Friday, March 12, 2010

Maisie Makes Circles and the Conversation

I didn't ride yesterday, as it rained hard on and off. But the snow's almost all gone, as is the ice, and so I was determined to ride today. When I went to get Maisie, she galloped to the gate through the mud, splashing her chest, legs and belly with wet mud. Ugh! But the rest of her was clean (unlike many of the other horses who were caked with mud), so I groomed and saddled up. She was clearly feeling very lively - spring fever, I guess. There wasn't anywhere where the footing was good enough to lunge - she could have used it - so I just got on. We went a ways down the trail - her walk was a little more forward than forward, if you get what I mean - it had quite a bit of bounce to it. At one point I asked for trot and got head-shaking and a small buck - trotting wasn't going to be part of the program today. When we turned towards home, I asked her to walk on a loose rein. She couldn't hold it together, and started to jig; I asked her to slow and she was getting ready to ball herself up and explode - she has a decent buck on her when she's excited. So I got off and sat on a handy retaining wall holding the reins. We stayed there for quite a while. At points she pawed. I ignored that.

When she was more calm, I got back on using the wall as a mounting block. (Maisie's 16.2 and I can't easily mount from the ground even if I'd wanted to.) I asked her to walk on a loose rein back towards the barn (I had my reins bridged just in case); she jigged a step; I asked her to come back to walk; she didn't want to; I used an opening rein to circle her back around so we were facing away from the barn; and we stood on on loose rein. We repeated this an uncountable number of times, sometimes with a spin thrown in for good measure. Progress towards the barn only happened with steps of walk on a loose rein. We made a number of amazing divots in the trail. At points while we were standing facing away from the barn, she would paw (I ignored this) and throw me disgusted looks out of the corner of her eye.

She started being able to string more steps of walk together, which was a definite improvement. When we got to the barn we kept on going past it down the trail in the other direction for a ways, and then repeated the exercise coming back - it wasn't as hard this time as she was getting the point of what I wanted and what she was going to have to do if she didn't comply. She chose to string more walk steps together, and we had to circle less often. At one point some kids came running loudly down the street and she did a true sit-and-spin, but she came back from that pretty quickly. We walked back and forth on the trail in front of the barn several times, and then circled around the barn and went up to the field behind, where we crossed a large puddle and did a number of serpentines at the walk.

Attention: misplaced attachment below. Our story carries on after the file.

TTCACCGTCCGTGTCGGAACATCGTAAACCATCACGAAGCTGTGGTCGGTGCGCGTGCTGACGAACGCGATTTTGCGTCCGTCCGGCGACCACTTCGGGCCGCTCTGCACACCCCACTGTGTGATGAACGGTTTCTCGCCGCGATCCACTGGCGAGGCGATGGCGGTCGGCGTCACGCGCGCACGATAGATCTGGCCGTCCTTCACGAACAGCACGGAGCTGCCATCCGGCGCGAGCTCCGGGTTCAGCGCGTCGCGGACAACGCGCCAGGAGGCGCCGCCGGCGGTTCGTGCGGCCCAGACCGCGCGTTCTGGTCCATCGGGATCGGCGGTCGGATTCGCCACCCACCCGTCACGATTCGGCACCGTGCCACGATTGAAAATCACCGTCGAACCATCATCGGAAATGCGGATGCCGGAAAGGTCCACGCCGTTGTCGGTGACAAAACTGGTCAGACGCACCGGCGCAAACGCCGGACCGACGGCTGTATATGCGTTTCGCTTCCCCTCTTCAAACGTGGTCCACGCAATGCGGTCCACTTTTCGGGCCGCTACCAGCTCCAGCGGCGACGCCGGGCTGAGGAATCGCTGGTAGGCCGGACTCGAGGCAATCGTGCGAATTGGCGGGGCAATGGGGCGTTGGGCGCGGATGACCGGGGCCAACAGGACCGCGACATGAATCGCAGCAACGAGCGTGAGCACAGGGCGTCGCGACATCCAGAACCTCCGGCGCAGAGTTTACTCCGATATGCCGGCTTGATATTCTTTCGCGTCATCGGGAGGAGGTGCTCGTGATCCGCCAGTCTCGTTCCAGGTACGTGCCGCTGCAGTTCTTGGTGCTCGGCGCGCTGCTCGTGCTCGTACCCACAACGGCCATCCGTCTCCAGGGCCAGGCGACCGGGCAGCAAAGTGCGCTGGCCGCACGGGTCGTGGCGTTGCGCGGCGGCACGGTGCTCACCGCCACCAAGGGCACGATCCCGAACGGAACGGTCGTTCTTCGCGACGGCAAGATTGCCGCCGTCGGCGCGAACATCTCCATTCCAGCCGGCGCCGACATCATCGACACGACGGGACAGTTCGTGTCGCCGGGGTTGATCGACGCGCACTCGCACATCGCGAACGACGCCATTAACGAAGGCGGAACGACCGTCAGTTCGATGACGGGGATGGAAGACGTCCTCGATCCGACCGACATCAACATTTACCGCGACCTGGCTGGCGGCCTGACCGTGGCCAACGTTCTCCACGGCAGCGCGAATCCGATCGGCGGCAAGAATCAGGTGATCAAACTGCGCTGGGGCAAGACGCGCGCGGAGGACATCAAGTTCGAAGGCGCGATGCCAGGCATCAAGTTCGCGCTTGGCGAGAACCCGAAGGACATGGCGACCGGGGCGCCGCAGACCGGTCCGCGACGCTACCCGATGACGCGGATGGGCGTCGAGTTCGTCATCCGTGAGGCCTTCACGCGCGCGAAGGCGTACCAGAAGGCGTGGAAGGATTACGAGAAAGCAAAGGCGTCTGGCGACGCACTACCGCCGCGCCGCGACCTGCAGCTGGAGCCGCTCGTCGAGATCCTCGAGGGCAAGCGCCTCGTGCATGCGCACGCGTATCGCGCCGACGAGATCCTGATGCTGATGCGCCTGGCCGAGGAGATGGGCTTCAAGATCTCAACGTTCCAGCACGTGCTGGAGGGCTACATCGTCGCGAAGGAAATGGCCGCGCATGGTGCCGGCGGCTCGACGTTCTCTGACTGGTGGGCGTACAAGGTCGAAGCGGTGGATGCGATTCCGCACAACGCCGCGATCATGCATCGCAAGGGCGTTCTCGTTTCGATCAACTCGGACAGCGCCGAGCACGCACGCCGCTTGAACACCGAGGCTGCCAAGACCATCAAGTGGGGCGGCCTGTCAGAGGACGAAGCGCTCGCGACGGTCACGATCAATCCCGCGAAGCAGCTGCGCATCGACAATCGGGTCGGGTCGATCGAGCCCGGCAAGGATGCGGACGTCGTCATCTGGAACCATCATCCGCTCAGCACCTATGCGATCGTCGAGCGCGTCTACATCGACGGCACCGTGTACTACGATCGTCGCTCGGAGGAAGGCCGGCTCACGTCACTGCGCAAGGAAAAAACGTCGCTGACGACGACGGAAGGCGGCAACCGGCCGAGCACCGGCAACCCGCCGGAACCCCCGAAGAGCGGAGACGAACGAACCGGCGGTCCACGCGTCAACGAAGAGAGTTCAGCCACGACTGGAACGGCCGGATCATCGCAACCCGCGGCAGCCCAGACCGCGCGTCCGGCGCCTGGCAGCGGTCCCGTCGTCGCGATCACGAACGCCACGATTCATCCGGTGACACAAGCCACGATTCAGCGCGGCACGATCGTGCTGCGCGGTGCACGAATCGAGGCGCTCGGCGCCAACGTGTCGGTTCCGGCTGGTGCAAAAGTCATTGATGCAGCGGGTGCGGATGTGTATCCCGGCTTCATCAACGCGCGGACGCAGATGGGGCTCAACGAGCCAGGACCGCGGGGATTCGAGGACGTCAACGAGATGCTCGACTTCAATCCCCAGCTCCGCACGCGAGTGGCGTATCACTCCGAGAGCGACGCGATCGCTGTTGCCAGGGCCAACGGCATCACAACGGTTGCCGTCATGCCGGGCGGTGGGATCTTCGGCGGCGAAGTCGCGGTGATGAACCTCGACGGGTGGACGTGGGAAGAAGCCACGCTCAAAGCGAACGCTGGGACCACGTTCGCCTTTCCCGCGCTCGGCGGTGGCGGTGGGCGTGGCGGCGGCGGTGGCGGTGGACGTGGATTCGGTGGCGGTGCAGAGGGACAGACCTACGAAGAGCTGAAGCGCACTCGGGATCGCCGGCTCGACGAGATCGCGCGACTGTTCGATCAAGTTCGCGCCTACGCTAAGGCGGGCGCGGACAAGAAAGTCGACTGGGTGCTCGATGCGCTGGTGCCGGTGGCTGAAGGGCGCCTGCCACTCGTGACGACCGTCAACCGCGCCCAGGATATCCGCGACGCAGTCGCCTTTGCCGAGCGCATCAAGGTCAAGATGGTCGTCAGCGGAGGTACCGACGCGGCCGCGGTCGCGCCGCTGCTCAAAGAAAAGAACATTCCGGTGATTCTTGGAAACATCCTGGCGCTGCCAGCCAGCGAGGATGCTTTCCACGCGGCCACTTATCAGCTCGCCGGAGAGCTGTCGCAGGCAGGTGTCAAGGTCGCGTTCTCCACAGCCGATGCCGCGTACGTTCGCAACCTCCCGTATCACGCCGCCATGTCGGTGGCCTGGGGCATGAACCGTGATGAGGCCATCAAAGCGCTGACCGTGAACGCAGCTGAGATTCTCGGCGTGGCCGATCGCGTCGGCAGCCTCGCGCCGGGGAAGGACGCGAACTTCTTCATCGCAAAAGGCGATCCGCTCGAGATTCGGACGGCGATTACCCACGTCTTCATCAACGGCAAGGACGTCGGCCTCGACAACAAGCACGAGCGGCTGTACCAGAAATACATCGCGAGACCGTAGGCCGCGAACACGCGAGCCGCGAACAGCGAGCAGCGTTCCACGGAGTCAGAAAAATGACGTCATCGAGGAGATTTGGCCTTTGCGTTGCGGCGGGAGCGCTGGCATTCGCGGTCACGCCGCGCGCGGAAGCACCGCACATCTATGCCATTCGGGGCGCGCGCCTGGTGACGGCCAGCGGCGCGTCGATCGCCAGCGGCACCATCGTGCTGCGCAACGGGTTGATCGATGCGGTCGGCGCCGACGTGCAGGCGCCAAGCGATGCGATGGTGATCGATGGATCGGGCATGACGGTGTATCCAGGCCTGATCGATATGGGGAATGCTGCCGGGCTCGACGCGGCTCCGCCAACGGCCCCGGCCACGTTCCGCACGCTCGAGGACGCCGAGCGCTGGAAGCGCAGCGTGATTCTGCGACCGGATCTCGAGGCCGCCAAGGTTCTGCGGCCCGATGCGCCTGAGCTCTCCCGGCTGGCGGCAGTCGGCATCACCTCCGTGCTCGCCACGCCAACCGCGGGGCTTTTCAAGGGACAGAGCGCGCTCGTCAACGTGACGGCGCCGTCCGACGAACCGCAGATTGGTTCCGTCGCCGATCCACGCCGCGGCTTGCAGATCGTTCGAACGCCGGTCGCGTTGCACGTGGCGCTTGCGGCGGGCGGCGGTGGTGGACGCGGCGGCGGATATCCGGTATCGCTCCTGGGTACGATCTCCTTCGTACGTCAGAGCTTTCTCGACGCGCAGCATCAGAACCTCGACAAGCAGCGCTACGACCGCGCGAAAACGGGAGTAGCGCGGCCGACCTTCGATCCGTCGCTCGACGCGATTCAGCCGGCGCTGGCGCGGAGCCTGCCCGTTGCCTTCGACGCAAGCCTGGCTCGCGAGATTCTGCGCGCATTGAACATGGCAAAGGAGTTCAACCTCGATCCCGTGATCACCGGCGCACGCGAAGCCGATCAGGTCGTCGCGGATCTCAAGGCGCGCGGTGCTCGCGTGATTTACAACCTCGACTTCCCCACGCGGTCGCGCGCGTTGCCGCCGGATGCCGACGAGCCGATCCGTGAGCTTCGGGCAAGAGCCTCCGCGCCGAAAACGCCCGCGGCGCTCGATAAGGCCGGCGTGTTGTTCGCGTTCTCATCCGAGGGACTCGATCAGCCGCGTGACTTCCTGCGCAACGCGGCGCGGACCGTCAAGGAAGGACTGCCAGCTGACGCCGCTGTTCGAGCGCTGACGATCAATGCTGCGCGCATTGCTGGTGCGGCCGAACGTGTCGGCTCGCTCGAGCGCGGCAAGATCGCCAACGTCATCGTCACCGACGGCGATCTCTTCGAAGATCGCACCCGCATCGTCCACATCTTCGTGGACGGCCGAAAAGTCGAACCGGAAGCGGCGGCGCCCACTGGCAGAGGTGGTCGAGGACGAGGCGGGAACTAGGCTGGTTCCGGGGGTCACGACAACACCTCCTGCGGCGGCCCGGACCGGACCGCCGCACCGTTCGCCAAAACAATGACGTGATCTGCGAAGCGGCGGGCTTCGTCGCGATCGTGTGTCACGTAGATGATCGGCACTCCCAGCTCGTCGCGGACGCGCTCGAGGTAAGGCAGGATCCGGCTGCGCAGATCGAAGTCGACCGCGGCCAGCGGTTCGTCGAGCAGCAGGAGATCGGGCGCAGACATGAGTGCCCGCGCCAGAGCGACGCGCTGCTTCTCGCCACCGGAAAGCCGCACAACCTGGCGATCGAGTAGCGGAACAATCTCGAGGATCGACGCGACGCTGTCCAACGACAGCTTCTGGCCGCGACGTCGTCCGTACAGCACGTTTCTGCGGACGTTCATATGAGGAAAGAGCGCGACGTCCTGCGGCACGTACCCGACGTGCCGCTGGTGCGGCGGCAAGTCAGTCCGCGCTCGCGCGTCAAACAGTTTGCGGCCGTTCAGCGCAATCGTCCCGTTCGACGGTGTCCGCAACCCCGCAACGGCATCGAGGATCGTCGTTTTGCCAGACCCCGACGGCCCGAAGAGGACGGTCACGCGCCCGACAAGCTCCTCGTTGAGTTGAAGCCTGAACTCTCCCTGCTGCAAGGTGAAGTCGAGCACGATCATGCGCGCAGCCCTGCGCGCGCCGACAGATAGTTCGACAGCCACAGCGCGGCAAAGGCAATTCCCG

She was still exceedingly alert when we got back inside, and I had her stand on the cross ties for a bit before I put her away. She's often like this in the spring - full of vim and vigor and somewhat barn-bound.

It wasn't the ride I started out to have, but we got some work done. She clearly needs to burn off some energy, and it's hard for her to focus when her energy level is so high. I'm hoping things will dry out soon so we've got a place where I can safely lunge her when she's like that before I ride - things might be a little less exciting.

I've been thinking about how my work with my horses is a conversation. I ask, the horse gives me an answer, I reply. Sometimes the horse asks, and I answer, and so on. As in a conversation, I don't want it to turn into an argument involving "yelling" on my part - bigger aids, yelling at the horse, hitting or kicking. If the horse "yells" at me, I try to treat it much as I would a tantrum by a toddler - if I can keep my cool and stay calm, things tend to go better. Sometimes the horse may answer my ask by saying "I don't understand", or "I'm afraid" or "I can't do that because it hurts" or "do you want this?", and I have to be careful to allow that and in fact listen for it, because the horse's answers tell me where I need to be more clear or specific, or perhaps where I need to try to explain, or approach, things in a different way. If the horse doesn't do what I'm looking for when I ask, I may say "good try, that's not what I want, try something else" - but I don't punish the horse for giving the wrong answer - I don't ever want to shut down the horse's attempts to figure out what I want - I want the horse to be engaged and willing to try different things. As in any good conversation, I need to pay close attention to what the horse is telling me so that I can appropriately reply - either by telling the horse "yes, that's it", or "good try, now let's do it this way". When things are going well, there's a real live connection there, and that's what I love to feel.


  1. This is such an insightful post. I am seriously enjoying reading about your work with the horses on self control & patience. I recently realized that is a big hole in my horse's training & you give me a lot of ideas for how to work on it. Love your idea of having a conversation with your horse. I wasted so much time in the past "communicating" the way I was taught, which was mostly punishing wrong answers and losing my cool! It sounds like you had a productive ride with Maisie.